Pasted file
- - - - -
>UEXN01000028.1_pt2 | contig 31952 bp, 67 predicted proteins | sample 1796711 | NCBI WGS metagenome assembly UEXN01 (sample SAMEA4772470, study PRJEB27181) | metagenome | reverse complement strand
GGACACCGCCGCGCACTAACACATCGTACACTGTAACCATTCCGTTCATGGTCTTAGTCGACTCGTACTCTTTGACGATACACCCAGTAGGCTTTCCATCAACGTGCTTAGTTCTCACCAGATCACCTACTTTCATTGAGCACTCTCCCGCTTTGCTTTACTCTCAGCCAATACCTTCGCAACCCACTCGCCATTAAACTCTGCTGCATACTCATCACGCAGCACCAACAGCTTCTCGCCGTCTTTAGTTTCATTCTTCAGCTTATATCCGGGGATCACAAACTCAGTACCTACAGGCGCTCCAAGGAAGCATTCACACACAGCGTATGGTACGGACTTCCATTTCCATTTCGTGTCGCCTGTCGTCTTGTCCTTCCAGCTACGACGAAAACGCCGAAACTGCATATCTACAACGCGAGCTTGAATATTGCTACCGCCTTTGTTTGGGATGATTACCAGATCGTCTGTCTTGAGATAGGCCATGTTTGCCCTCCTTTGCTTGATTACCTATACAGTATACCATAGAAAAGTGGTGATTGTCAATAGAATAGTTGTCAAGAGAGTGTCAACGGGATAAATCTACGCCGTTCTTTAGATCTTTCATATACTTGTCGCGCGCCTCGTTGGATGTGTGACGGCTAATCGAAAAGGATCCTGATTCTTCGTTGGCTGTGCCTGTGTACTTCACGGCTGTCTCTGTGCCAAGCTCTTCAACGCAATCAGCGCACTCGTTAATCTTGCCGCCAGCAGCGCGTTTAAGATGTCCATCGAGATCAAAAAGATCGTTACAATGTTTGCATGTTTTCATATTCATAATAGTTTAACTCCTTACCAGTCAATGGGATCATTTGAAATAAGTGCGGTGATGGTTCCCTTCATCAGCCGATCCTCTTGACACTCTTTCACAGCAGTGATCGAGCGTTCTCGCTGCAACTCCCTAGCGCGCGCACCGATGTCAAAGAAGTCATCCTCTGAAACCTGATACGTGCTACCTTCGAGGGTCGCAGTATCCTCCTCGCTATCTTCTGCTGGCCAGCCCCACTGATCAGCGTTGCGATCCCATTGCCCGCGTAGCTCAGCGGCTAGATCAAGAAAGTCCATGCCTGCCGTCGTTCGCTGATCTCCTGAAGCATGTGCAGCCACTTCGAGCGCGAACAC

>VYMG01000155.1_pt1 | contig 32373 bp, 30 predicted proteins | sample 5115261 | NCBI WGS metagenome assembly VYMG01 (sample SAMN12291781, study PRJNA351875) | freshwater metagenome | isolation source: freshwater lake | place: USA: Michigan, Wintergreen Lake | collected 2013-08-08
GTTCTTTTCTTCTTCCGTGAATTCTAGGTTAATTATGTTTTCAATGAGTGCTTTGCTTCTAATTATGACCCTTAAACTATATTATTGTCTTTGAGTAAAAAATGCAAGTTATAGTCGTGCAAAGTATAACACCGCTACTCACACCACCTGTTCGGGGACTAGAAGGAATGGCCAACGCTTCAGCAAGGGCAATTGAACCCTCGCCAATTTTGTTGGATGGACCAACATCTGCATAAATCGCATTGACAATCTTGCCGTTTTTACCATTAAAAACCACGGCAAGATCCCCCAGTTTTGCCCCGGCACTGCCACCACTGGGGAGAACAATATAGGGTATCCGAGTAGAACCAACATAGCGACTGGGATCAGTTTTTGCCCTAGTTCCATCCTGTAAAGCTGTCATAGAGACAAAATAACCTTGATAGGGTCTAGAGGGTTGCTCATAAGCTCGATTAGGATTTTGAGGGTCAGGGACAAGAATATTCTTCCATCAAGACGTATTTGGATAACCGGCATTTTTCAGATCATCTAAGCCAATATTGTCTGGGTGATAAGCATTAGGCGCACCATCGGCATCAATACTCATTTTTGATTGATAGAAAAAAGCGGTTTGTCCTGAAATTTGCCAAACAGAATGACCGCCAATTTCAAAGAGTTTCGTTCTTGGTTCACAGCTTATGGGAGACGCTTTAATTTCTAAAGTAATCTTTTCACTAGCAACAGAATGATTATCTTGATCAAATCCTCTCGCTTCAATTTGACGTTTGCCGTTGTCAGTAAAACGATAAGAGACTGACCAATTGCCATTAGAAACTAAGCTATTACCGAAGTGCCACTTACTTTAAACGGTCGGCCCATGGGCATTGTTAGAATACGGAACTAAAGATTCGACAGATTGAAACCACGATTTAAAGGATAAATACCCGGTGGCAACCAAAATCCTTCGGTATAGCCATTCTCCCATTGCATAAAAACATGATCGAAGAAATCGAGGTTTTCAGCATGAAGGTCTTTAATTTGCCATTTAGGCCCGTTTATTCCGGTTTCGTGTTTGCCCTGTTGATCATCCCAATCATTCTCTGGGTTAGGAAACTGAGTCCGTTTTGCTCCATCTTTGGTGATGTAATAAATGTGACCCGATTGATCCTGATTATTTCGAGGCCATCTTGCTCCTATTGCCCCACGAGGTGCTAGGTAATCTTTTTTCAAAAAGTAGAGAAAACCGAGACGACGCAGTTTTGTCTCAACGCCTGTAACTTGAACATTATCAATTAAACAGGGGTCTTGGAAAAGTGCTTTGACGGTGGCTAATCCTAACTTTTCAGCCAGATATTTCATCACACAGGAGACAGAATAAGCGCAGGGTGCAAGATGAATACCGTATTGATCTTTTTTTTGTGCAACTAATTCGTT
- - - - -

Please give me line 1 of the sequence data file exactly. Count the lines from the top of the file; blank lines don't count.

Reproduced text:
>UEXN01000028.1_pt2 | contig 31952 bp, 67 predicted proteins | sample 1796711 | NCBI WGS metagenome assembly UEXN01 (sample SAMEA4772470, study PRJEB27181) | metagenome | reverse complement strand